On the basis of what we have learned from these providers' perspectives, we recommend the following strategies for persuading health care providers not currently providing abortion services to begin offering medical abortion to their clients:
• Get information to the generalists. The providers' interest expressed in these interviews clearly suggests a latent demand for audience-specific information and outreach strategies. Because most of these providers do not belong to reproductive health-related organizations, it is up to relevant professional journals, networks and channels of communication to supply this information.
• Improve access to training for primary care providers. The interest demonstrated in these interviews strongly suggests that a latent demand for training exists among primary care providers. To reach these providers, training courses will need to be short (no more than one full day) and conducted by a respected medical authority. In addition, courses should discuss medical abortion in conjunction with other new reproductive technologies, thus allowing a cover for persons who are uncomfortable attending courses on abortion techniques alone. Moreover, to build a broad-based cadre of medical abortion providers, training efforts must go beyond simply building their competence in performing the procedure. Training must also address providers' willingness to discuss options for early medical abortion with their patients and their ability to answer questions about the method accurately.
• Identify and disseminate the work of innovators and leaders. Some comments providers made during the interviews—like "we don't want to be the only ones to offer this service"—reflect the political stakes, and the risks, associated with offering abortion care. Advocates need to find providers who are committed to meeting their patients' needs by adopting new technologies, and need to work closely with them as they establish these services and deal with administrative, attitudinal and practical challenges. We also need to document and learn from the experiences of U.S. providers already offering medical abortions.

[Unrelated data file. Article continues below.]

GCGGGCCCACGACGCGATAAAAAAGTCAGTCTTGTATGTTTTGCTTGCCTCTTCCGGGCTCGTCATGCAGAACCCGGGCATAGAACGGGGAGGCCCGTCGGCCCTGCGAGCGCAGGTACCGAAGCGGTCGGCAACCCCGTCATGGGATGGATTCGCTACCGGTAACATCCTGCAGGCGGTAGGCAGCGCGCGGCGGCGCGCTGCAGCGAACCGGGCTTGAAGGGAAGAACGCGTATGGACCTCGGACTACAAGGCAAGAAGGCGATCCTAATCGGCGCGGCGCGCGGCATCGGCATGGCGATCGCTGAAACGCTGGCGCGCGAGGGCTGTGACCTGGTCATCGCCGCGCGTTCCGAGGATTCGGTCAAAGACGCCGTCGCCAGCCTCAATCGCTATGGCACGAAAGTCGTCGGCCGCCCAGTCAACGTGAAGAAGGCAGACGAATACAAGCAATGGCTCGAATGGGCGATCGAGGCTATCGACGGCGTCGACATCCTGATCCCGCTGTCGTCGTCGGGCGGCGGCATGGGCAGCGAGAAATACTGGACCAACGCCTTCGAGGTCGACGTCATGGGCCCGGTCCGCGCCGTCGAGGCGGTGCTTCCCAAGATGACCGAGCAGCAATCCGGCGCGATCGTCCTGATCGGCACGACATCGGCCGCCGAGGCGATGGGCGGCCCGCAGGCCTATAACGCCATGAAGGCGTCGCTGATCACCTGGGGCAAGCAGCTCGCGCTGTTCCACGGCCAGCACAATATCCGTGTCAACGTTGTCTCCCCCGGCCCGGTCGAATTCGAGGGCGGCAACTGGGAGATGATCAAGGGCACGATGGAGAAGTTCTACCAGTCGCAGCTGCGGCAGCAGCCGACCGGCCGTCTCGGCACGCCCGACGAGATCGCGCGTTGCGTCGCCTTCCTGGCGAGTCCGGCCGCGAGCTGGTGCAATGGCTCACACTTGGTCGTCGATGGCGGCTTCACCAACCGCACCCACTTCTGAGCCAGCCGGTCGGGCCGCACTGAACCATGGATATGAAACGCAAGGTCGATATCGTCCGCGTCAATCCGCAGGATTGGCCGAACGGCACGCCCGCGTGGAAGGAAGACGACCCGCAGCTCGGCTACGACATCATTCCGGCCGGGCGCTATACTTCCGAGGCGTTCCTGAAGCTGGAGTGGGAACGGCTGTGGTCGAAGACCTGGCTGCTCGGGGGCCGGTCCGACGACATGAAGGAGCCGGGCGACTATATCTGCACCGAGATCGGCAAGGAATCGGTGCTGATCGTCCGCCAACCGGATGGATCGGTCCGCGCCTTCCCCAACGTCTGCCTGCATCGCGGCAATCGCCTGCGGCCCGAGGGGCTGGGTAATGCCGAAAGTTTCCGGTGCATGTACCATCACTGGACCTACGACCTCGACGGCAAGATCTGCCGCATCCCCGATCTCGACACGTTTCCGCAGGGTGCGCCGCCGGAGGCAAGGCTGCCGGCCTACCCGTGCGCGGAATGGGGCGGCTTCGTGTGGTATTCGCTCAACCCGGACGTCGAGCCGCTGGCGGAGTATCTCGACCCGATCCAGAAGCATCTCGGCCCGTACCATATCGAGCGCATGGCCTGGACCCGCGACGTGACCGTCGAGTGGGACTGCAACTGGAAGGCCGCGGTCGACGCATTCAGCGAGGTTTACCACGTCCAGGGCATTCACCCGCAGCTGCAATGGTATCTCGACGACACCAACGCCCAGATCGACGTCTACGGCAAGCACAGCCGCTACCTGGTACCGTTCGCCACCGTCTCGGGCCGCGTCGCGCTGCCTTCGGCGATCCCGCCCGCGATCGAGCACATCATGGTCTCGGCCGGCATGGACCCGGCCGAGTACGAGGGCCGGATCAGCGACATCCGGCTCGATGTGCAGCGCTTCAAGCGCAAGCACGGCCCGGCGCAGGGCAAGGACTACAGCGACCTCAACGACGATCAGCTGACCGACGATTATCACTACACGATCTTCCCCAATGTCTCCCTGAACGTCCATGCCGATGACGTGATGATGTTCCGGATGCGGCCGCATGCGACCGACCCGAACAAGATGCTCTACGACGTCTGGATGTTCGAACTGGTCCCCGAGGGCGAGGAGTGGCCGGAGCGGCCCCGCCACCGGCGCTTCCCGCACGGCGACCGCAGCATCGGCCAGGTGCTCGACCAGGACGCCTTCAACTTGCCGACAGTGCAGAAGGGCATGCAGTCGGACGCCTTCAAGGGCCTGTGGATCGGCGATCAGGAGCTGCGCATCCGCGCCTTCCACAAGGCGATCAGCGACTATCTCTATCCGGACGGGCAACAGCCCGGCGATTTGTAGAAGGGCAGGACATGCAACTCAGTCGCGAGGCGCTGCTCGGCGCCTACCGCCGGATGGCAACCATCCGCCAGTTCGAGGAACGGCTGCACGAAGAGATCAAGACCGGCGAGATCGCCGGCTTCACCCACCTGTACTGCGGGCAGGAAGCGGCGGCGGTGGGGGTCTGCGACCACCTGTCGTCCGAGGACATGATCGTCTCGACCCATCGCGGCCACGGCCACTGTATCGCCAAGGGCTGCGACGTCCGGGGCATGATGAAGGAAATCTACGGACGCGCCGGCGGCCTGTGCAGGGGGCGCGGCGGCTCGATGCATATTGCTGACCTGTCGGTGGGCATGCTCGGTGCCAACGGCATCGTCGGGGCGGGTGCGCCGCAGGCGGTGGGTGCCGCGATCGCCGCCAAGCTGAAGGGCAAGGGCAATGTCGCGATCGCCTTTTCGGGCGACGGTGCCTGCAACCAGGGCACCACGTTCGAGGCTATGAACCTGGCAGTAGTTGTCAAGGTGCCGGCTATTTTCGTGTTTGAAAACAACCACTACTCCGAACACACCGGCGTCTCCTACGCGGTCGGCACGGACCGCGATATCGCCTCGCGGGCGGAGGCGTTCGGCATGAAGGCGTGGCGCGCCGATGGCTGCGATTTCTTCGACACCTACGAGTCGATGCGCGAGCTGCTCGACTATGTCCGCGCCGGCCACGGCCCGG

• Increase demand. It is clear that providers will offer medical abortion directly to their clients, rather than refer women to existing abortion providers, only if their clients begin to request this method. Economic factors may in time kick in. For example, HMOs may find that it is more cost-effective for their clinicians to prescribe mifepristone directly than to refer out; as a result, insurers may create economic incentives for affiliated clinicians to begin offering this service. Moreover, physicians in family practice might come to recognize abortion care as a potential niche. Ultimately, however, consumers' requests for the drug and demands for the service may be the most crucial factors in promoting access to this method. Public advocacy efforts to increase access at the primary care level will be key.
We believe that the potential of mifepristone to increase U.S. women's access to safe abortion services can still be achieved. When the method was first introduced, the expectation was that, given its "low-tech" nature, mifepristone could be provided in new health care settings. Moving abortion care beyond existing clinics to private physicians' offices, community clinics and college health centers would make safe abortions more easily accessible and decrease the disparities in access between urban and rural areas. These preliminary findings and experiences of other members of the medical establishment show that innovation in practice—even in incorporating medical abortion—is possible. But we must act quickly. Only when these new providers begin dispensing the abortion pill will we have increased access to abortion services. Should we fail to move abortion care beyond existing abortion providers, we will have squandered the opportunity this new technology offers us to increase access to safe abortion for women everywhere.